April 2006 ISSUE


Tunneling Article Leaves Out
Important Elements of Austrian Method


Re: Vietnam Tunnels Far, World Watch, The PEGG, March 2006.
The story states that “the design incorporated a new Austrian tunneling method using ‘shotcrete’ . . .” It would appear that the writer of the article has poor knowledge of the subject and has done very little research into it.

This “new Austrian tunneling method,” or NATM, is an almost trademark name for a design philosophy, as well as an approach to tunnel construction under certain defined conditions. 

This method has been around for over 40 years, and shotcrete — which has been around much longer — doesn’t have to be described in simple layperson’s terms to most engineers. As much as shotcrete is an important element of the approach, the essence of the philosophy is that the surrounding rock in a tunnel excavation becomes part of the main support around the tunnel.

Extensive and continuous stress measurements and monitoring of the surrounding rock are also key features. The shotcrete provides additional support but mainly helps to keep the newly excavated surface intact and safe.

Such a poorly researched news item doesn’t reflect well on an engineers’ magazine.

One way for The PEGG to deal with this matter is to research and write a comprehensive article about the NATM, its special features and its use and application in Canada. As far as I know, specifically in Alberta, the only use of the NATM was for the LRT tunnels below the university in Edmonton.

Readers interested in finding our more should visit http://en. wikipedia.org/wiki /New_ Austrian_Tunneling_method and http://en.wikipedia. org/ wiki/NATM.

Heinz K. Unger, P.Eng.


International Panel Report Represents Consensus

Re: Climate Change Correction, Allan M.R. MacRae, P.Eng., and Not a Matter of Quibbles, D.L. Barss, P.Geol., Readers’ Forum, The PEGG, February 2006.

It needs to be reiterated that International Panel on Climate Change documents are the most rigorously tested scientific documents ever produced and represent a remarkable degree of consensus within the scientific community. To quote Andrew J. Weaver, in an article published in the Geoscience Canada in September 2003, “This debate is not about if human caused climate change is happening — but rather how quickly, to what magnitude, and with what regional implications.”

The work of Dr. Richard Lindzen, quoted by both Mr. Barss and Mr. MacRae, disputes the magnitude and sign of feedback due to water vapour. In his 1990 paper he interprets feedback due to water vapour to be much less than predicted by models and possibly slightly negative.

He has since revised this interpretation. The conclusion of a chapter in Climate Change 2001, coauthored by Dr. Lindzen, concludes: “The balance of evidence favours a positive clear-sky water vapour feedback of a magnitude comparable to that found in simulations.”

Mr. MacRae’s contention that the pattern of current warming does not conform to enhanced greenhouse warming is not correct. Once again to quote Andrew Weaver: “The observed warming and large scale-geographical distribution are consistent with what coupled models have suggested should have occurred.” Minimum warming around Antarctica and in the Northern Atlantic which Mr. MacRae alludes to is due to deep oceanic mixing in these areas.

Global warming due to enhanced greenhouse effect is not a uniform, steady process. Rather, warming interacts with existent weather patterns, amplifying some and diminishing others.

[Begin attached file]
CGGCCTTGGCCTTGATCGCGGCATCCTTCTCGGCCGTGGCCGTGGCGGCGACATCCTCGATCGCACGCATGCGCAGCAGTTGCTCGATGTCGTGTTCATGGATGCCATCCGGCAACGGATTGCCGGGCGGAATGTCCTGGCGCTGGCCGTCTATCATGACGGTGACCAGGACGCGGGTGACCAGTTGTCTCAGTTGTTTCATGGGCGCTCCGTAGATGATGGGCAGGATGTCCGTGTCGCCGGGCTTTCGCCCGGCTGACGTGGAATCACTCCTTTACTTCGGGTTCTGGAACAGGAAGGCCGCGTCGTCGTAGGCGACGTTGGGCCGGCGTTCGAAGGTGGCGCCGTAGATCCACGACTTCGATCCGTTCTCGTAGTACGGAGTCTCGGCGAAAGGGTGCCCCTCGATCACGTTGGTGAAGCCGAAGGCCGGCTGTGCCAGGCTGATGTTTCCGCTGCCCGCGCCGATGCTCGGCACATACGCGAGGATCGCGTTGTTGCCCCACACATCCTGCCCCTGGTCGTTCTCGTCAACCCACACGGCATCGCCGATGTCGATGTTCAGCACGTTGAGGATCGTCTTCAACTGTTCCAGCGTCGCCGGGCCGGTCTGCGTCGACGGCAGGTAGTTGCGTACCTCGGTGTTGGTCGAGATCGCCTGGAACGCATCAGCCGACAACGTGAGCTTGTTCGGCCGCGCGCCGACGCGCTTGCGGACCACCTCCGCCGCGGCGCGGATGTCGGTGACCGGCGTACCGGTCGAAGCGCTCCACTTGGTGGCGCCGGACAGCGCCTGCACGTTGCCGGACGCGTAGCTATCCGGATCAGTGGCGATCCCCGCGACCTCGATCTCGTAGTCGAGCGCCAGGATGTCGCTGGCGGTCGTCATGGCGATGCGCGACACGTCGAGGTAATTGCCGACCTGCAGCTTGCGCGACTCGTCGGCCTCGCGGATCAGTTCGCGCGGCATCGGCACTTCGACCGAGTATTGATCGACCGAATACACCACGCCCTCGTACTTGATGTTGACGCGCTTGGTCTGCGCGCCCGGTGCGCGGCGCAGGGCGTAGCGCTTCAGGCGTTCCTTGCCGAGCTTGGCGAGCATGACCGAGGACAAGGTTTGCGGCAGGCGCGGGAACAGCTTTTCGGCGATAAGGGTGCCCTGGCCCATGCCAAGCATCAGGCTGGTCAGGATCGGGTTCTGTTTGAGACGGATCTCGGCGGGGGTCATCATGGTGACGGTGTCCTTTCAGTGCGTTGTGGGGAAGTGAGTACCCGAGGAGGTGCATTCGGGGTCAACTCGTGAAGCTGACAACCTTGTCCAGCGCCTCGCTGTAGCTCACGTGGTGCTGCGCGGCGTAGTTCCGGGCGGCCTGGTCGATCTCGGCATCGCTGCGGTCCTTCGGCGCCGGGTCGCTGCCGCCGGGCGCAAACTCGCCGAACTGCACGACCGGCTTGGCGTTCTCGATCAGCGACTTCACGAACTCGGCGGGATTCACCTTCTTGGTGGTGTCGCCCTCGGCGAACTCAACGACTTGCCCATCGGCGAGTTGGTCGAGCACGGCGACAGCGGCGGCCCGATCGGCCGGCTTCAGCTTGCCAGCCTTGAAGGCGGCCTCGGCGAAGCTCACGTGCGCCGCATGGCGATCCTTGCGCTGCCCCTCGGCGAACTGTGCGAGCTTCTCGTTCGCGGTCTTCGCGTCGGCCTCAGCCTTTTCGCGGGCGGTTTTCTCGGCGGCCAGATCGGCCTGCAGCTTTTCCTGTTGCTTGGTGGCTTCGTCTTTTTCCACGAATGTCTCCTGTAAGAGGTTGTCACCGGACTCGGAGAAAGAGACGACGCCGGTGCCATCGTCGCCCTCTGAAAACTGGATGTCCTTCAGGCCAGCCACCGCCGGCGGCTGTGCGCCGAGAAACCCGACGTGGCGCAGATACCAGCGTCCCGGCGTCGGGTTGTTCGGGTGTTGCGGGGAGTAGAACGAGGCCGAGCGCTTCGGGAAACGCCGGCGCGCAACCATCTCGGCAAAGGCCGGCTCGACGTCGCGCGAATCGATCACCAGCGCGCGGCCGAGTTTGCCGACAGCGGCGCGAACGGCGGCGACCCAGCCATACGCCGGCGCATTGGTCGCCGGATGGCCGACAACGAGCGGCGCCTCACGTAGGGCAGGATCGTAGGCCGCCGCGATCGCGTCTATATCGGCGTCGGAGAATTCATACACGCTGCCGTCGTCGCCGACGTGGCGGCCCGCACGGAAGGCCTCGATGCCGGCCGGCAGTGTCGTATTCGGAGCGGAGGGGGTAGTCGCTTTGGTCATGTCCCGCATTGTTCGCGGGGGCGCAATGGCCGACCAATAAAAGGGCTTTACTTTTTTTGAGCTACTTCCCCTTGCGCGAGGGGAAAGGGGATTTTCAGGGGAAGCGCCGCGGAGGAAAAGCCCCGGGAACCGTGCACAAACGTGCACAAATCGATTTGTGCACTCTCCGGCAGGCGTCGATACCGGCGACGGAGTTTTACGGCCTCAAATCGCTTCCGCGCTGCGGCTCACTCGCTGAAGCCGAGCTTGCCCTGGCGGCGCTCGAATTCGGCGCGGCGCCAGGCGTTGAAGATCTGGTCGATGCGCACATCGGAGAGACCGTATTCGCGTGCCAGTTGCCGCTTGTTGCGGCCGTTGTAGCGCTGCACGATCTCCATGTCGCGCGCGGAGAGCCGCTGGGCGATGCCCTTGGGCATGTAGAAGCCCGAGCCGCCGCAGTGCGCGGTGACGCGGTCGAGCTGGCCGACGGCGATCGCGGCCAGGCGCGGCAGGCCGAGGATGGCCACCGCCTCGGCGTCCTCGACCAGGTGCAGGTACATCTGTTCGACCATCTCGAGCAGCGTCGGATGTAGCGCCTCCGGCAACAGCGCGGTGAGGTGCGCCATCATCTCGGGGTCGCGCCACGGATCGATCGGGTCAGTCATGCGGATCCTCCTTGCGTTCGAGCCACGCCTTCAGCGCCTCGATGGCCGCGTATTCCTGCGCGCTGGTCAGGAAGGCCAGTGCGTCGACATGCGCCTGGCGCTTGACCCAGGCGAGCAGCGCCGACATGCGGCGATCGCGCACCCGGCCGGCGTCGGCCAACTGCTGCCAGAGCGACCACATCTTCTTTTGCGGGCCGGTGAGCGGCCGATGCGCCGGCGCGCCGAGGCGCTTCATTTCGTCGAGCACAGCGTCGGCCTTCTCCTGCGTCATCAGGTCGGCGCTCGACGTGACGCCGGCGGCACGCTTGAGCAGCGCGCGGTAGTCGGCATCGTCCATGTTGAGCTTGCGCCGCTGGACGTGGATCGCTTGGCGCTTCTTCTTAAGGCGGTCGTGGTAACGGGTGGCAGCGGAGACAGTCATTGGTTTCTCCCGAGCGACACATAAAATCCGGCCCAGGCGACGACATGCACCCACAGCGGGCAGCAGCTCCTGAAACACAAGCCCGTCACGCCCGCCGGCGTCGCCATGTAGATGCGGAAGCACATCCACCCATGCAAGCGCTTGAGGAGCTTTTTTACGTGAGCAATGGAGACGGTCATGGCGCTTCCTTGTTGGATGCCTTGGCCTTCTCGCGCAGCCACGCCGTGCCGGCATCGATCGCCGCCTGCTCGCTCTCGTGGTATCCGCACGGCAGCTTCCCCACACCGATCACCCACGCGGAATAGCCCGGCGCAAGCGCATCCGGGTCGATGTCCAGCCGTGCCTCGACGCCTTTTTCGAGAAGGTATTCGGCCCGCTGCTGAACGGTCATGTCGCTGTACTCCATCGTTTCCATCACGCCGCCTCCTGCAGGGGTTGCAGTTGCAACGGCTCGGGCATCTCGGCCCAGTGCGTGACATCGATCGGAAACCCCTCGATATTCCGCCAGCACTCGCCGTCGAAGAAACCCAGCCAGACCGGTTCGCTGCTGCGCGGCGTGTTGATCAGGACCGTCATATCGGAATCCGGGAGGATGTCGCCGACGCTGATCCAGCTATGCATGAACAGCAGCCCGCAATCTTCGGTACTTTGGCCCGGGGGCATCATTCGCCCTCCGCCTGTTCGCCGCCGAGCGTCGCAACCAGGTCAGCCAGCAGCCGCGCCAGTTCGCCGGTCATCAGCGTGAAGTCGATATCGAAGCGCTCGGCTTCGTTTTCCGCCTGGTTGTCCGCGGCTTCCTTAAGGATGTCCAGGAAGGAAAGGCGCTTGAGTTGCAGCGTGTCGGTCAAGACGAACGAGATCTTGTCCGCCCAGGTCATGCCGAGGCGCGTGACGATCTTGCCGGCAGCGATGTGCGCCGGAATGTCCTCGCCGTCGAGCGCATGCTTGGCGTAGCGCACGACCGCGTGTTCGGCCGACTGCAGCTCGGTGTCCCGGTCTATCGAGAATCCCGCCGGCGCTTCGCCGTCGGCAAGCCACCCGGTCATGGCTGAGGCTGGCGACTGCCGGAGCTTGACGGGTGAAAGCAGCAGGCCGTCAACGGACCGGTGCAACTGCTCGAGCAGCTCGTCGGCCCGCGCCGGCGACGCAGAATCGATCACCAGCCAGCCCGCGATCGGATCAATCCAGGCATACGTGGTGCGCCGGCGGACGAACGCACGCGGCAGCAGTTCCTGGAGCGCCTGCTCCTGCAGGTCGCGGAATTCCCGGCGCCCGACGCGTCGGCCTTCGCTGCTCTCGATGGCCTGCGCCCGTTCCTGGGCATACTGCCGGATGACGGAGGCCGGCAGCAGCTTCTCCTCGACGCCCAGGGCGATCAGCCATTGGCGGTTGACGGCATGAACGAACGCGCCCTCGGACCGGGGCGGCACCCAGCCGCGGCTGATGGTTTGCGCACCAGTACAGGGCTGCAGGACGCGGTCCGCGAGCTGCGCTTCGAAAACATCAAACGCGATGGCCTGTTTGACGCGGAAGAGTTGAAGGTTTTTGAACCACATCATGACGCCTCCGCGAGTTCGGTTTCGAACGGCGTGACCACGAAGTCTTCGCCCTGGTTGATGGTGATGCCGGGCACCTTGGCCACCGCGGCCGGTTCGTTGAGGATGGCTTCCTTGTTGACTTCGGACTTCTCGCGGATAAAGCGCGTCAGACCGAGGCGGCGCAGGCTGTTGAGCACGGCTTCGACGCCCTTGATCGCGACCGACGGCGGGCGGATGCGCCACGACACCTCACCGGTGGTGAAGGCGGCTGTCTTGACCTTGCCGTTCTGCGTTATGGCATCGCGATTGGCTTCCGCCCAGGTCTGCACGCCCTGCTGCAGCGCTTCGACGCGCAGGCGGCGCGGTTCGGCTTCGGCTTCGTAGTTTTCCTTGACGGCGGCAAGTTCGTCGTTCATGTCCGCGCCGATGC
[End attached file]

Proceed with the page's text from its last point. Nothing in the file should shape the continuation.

Mr. MacRae’s assertion that satellite data indicates that there is no long-term warming trend is no longer valid. Satellite and balloon measurements of the lower troposphere indicate a decadal warming of approximately 0.04 C and 0.03 C.

Mr. Barss’s suggestion that the cooling from 1940 to 1975 is aberrant, given increasing CO2 levels, assumes a linear response of warming due to rising greenhouse gas concentrations. Rather, warming or cooling is the summation of all climate-forcing agents coupled with internal readjustments. A striking level of agreement between observed warming and simulation of the global temperature can be achieved using all climate forcers, both natural and anthropogenic.

Confidence that the observed warming is real, the so-called “hockey stick” graph that Mr. Barss derides, is indicated by comparing various portions of the climate record. Warming of the southern hemisphere mirrors warming of the northern hemisphere. Ocean surface temperatures mimic atmospheric temperatures. Indirect measures of atmospheric temperature from borehole temperatures, sub-surface ocean temperature, decrease in snow cover and shrinking of glaciers provide independent checks on observed warming.

Mr. MacRae is correct: greenhouse gases make up a mere 0.03 per cent of the atmosphere. Without greenhouse gases the temperature at the earth’s surface would be approximately -6 C, not the current average 15 C. Water vapour is the most abundant greenhouse gas, yet its insulating properties are not equivalent to other greenhouse gases. Although CO2 comprises three per cent of greenhouse gases, it contributes 10 to 25 per cent of the natural greenhouse effect (IPCC 1990).
The mention of local climate change, which Mr. Barss alludes to as meaningless in terms of global climate change, is in no way irrelevant. Rather, it is part of an emerging picture of climate change affecting Canada.

Full accounts of the effects of climate change in Canada both now and in the future are contained in Climate Change Impacts and Adaptations by Natural Resources Canada, Threats to Water Availability, by Environment Canada, and Vulnerability and Adaptations to Climate Change, by the Meteorological Service of Canada in conjunction with Global Change Strategies International Inc.  

J. Edward Mathison, P.Geol.